So far, 2020 has been gray. I mean this quite literally, as the Twin Cities, Minnesota saw a January with the least solar radiation since records began. In layman’s terms, it’s been cloudy as fuck. Winter in a Midwestern city designed around cars is already dirty with gray slush, snirt—snow mixed with dirt—and road salt everywhere, but take away the sun completely and all contrast and saturation drains out of the landscape. Seasonal Affective Disorder sets in, you’re tired all the time, but you still have to get up in the dark, go to work and drive home just as it’s getting dark again. So far, the literal grayness of my year has also extended to the albums I’ve reviewed, where I’m averaging a perfectly colorless 2.5. Heading into February, I thought grabbing some black metal might give me the contrast I crave. Can Turia‘s third album Degen van Licht jolt me out of this malaise? Judging from the decidedly gray cover, things are looking dubious.
Hailing from the Netherlands, Turia describes Degen van Licht as “an ode to the ageless lure of the unyielding mountains, and an exploration of the sweltering warmth which encompasses these heights every summer.” That doesn’t sound much like the icy forest obsessed second wave, and neither does Degen van Licht. This is immediately noticeable in the production, which has a fuller, richer sound than many a black metal album. Guitars still buzz, but it’s a warmer tone, while drums boom in the lower registers. The band cites influences ranging from Bathory to Hawkwind, and while I can certainly hear the former, I’m not sure about the latter, unless it’s in the not-very-black metal approach to the drums, which often carry more of a rock beat. There are a few trots and a few gallops across the album, but mostly the pace is a constant canter. Even the blast beats are just a bit slower than one would expect.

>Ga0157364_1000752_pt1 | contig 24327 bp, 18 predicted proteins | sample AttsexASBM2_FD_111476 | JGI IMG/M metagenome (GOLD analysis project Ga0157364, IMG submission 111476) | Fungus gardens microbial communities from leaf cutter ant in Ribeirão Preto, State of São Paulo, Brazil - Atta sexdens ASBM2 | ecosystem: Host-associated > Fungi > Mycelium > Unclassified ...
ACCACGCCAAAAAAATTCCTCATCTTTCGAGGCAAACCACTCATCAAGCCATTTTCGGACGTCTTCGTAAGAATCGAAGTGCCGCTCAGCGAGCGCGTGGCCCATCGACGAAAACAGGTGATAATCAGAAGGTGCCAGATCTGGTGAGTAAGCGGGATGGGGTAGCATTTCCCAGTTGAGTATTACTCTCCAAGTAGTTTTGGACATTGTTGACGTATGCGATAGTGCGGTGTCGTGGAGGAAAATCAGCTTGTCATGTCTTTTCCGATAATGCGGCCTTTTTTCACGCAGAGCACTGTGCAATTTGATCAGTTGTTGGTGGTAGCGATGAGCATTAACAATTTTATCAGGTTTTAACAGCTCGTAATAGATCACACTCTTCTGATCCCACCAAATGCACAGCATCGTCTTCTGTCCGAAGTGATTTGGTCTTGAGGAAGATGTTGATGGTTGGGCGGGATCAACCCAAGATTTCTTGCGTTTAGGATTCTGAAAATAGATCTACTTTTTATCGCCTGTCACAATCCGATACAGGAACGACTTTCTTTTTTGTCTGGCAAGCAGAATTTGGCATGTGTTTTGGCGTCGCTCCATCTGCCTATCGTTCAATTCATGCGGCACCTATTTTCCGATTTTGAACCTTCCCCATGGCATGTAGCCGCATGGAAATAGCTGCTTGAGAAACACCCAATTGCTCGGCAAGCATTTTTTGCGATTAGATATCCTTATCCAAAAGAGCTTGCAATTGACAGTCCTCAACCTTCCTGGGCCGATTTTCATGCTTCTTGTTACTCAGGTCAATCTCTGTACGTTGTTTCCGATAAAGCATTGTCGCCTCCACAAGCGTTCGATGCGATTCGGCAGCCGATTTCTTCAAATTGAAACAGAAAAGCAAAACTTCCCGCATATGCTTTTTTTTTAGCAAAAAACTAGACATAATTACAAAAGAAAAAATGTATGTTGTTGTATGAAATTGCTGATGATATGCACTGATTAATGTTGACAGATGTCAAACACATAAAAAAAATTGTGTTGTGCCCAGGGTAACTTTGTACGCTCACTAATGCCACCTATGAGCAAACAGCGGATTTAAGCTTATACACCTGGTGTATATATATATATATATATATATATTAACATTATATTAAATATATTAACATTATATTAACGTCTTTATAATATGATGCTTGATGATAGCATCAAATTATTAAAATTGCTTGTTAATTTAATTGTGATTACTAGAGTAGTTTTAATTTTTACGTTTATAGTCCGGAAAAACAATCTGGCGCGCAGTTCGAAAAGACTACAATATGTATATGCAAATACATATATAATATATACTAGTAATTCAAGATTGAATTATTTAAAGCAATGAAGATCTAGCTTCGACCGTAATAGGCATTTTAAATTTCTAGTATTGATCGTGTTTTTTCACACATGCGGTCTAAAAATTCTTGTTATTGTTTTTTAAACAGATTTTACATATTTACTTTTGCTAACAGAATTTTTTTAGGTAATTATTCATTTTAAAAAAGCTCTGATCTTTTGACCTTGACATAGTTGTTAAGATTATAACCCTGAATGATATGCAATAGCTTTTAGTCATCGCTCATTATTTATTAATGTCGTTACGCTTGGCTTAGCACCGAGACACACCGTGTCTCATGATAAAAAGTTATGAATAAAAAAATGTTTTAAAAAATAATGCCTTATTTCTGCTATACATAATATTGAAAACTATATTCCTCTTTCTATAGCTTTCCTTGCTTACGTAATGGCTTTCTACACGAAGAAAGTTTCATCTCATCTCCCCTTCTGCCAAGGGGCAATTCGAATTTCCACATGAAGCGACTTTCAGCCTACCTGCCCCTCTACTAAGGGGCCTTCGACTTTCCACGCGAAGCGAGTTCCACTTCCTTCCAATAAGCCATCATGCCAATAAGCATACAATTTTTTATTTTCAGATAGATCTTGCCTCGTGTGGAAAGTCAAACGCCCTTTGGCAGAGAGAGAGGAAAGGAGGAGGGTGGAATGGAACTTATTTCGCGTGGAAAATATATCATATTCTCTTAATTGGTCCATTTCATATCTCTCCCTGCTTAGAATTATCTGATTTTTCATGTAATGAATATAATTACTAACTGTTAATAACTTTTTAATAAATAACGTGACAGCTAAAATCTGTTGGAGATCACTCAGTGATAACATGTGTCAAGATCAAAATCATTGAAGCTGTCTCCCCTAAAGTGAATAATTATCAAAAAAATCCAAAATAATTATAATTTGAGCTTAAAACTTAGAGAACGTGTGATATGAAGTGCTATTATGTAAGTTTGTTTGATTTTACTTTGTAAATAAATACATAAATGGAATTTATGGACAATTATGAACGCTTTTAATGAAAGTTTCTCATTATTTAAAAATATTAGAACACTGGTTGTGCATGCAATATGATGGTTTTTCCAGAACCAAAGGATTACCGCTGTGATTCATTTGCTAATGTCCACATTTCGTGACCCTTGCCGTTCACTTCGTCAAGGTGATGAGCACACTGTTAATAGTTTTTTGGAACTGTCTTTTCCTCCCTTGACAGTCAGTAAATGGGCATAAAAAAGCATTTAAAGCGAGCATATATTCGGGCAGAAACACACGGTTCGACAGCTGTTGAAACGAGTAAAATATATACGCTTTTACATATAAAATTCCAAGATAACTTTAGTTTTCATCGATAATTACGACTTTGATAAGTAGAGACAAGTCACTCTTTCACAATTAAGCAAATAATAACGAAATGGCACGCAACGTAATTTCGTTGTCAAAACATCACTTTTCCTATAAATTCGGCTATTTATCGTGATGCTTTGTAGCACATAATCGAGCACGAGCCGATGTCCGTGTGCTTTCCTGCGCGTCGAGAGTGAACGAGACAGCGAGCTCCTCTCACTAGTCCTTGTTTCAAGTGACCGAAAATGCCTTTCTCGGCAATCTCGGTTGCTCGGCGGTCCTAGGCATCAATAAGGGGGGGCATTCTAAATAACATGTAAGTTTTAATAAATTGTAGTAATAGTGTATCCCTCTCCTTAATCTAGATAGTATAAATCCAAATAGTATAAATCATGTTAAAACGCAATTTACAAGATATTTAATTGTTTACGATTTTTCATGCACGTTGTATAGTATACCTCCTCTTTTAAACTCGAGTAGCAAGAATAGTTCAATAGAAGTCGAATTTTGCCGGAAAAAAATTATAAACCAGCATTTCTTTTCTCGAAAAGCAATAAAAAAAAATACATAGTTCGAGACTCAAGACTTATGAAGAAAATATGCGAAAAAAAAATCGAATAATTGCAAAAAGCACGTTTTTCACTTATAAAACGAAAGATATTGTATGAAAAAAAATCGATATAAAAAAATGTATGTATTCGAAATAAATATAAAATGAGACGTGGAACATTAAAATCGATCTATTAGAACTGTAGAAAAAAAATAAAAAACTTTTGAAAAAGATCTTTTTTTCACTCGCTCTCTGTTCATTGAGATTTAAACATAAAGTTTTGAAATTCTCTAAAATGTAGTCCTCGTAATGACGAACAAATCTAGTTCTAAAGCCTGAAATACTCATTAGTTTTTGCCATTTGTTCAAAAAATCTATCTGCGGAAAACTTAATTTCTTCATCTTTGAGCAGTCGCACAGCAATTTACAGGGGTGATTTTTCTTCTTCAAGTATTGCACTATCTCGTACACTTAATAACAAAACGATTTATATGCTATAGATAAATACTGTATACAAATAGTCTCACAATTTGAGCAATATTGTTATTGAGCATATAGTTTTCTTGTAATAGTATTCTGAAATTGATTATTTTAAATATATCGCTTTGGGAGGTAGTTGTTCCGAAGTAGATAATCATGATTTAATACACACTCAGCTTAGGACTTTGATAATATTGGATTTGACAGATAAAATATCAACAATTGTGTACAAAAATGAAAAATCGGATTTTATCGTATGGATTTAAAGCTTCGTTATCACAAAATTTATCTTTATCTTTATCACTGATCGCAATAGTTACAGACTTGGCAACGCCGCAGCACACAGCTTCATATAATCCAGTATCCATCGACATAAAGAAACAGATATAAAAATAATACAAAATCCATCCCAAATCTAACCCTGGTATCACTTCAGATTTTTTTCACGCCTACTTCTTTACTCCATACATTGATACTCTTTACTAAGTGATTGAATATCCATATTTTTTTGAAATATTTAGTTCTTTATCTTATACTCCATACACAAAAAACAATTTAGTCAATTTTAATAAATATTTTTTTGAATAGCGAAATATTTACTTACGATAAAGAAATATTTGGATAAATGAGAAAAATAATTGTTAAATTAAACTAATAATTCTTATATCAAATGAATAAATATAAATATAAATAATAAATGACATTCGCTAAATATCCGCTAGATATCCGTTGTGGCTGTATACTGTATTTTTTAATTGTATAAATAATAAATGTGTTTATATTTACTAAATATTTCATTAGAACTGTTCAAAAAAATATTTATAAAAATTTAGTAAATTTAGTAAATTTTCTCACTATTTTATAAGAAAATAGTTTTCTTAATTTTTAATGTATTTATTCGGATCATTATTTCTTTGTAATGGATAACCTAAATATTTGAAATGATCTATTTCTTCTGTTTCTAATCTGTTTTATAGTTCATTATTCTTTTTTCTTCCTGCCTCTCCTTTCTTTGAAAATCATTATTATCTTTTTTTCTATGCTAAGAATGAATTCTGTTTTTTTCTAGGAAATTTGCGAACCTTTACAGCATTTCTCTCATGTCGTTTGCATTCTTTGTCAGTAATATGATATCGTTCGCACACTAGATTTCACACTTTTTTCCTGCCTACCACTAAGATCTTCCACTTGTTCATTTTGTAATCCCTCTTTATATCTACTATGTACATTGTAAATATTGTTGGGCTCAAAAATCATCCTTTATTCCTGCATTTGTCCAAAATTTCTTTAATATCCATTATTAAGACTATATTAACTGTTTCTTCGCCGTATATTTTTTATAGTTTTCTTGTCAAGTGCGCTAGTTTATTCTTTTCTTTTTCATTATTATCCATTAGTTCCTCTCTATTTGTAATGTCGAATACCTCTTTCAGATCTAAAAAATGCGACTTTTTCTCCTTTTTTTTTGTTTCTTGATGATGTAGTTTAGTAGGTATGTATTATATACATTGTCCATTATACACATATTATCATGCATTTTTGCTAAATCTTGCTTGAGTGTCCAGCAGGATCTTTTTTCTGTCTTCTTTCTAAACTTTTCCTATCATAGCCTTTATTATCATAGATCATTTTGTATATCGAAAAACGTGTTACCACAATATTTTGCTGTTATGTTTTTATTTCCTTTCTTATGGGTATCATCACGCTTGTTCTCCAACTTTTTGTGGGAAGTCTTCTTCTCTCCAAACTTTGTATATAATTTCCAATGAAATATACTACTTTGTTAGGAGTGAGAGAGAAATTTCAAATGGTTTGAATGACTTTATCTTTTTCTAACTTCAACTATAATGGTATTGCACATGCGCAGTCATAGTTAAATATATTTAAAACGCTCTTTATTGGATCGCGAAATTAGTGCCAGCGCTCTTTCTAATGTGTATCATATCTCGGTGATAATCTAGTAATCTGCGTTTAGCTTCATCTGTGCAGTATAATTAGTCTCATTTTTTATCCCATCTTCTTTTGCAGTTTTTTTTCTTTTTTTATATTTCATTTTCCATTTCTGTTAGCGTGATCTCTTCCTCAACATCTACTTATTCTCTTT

There’s a dominant song type on Degen van Licht that is moody, swirling and mid-paced, but the best material goes against that grain. “Met Sterven Beboet” is hypnotic as it cycles through pummeling blast beats and wind-downs to a riff late in the song that changes up the usual guitar tone for a rich, warm, almost rock-like melody. Instrumental track “II” is also a nice detour, featuring a gentle interplay between guitar and keys, but the clear standout is “Storm.” While most of the album buries simple melodies in favor of rhythmic surges, “Storm” is the kind of black metal song that meshes stark atmosphere with overt, affecting melodies to emotionally immediate effect. At five and a half minutes, it’s a bit shorter than the other non-instrumental tracks, but more importantly, it feels more concise and composed.
Which brings me to my main beef with Turia. All that mid-paced cantering plus riffs that churn and swirl, then swirl and churn in rhythmic surges means Degen van Licht is all simmer and no boil. For the most part, songs like “Merode,” “Degen van Licht” and “Ossifrage” are interchangeable. They each build an effective atmosphere, but structurally they’re amorphous. If you’re looking for music to zone out to, this will do the trick, but the nebulous songwriting often seems aimless. This is compounded by vocalist T’s delivery—yes, more black metal musicians that only go by single initials—which is often untethered from whatever else is going on in the song. With a random shriek here and a string of two or three words there, there’s no telling where she’ll interject her rasped lyrical fragments.
If you’ve been following along, “mid-paced,” “amorphous” and “nebulous” all can stand in for “gray.” Like my sunless existence in 2020, there’s not a lot of contrast in Degen van Licht. If you’re willing to submit yourself to the churning rhythms, this can be an enjoyable, if sometimes passive listen. If, like me, you’re waiting for the songwriting to let the sun break free from the proverbial clouds, you’d be better off getting a light box.